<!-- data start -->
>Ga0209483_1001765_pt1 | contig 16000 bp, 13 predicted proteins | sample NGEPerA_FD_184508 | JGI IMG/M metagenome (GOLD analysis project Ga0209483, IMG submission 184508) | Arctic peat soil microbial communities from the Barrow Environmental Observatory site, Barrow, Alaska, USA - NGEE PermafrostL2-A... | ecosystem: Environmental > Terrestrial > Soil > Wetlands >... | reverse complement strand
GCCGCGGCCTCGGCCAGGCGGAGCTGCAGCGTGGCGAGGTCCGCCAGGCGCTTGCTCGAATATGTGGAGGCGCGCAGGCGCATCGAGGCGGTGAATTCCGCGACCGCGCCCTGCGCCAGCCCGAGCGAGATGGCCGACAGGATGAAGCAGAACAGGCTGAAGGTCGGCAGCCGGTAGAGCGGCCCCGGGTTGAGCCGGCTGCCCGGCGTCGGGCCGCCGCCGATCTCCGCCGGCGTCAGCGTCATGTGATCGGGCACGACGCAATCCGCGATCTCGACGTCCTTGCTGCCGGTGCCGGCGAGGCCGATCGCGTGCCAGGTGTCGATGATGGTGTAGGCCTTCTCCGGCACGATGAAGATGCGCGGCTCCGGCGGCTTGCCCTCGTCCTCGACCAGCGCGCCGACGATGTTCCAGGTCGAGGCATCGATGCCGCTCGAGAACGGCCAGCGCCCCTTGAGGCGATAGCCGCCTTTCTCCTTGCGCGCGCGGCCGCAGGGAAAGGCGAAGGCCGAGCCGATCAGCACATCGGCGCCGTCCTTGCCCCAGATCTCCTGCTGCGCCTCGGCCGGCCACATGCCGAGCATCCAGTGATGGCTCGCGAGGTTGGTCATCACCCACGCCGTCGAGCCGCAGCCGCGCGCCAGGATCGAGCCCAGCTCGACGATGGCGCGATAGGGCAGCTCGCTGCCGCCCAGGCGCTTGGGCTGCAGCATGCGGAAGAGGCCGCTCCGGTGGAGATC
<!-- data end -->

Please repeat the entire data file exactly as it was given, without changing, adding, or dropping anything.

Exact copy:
>Ga0209483_1001765_pt1 | contig 16000 bp, 13 predicted proteins | sample NGEPerA_FD_184508 | JGI IMG/M metagenome (GOLD analysis project Ga0209483, IMG submission 184508) | Arctic peat soil microbial communities from the Barrow Environmental Observatory site, Barrow, Alaska, USA - NGEE PermafrostL2-A... | ecosystem: Environmental > Terrestrial > Soil > Wetlands >... | reverse complement strand
GCCGCGGCCTCGGCCAGGCGGAGCTGCAGCGTGGCGAGGTCCGCCAGGCGCTTGCTCGAATATGTGGAGGCGCGCAGGCGCATCGAGGCGGTGAATTCCGCGACCGCGCCCTGCGCCAGCCCGAGCGAGATGGCCGACAGGATGAAGCAGAACAGGCTGAAGGTCGGCAGCCGGTAGAGCGGCCCCGGGTTGAGCCGGCTGCCCGGCGTCGGGCCGCCGCCGATCTCCGCCGGCGTCAGCGTCATGTGATCGGGCACGACGCAATCCGCGATCTCGACGTCCTTGCTGCCGGTGCCGGCGAGGCCGATCGCGTGCCAGGTGTCGATGATGGTGTAGGCCTTCTCCGGCACGATGAAGATGCGCGGCTCCGGCGGCTTGCCCTCGTCCTCGACCAGCGCGCCGACGATGTTCCAGGTCGAGGCATCGATGCCGCTCGAGAACGGCCAGCGCCCCTTGAGGCGATAGCCGCCTTTCTCCTTGCGCGCGCGGCCGCAGGGAAAGGCGAAGGCCGAGCCGATCAGCACATCGGCGCCGTCCTTGCCCCAGATCTCCTGCTGCGCCTCGGCCGGCCACATGCCGAGCATCCAGTGATGGCTCGCGAGGTTGGTCATCACCCACGCCGTCGAGCCGCAGCCGCGCGCCAGGATCGAGCCCAGCTCGACGATGGCGCGATAGGGCAGCTCGCTGCCGCCCAGGCGCTTGGGCTGCAGCATGCGGAAGAGGCCGCTCCGGTGGAGATC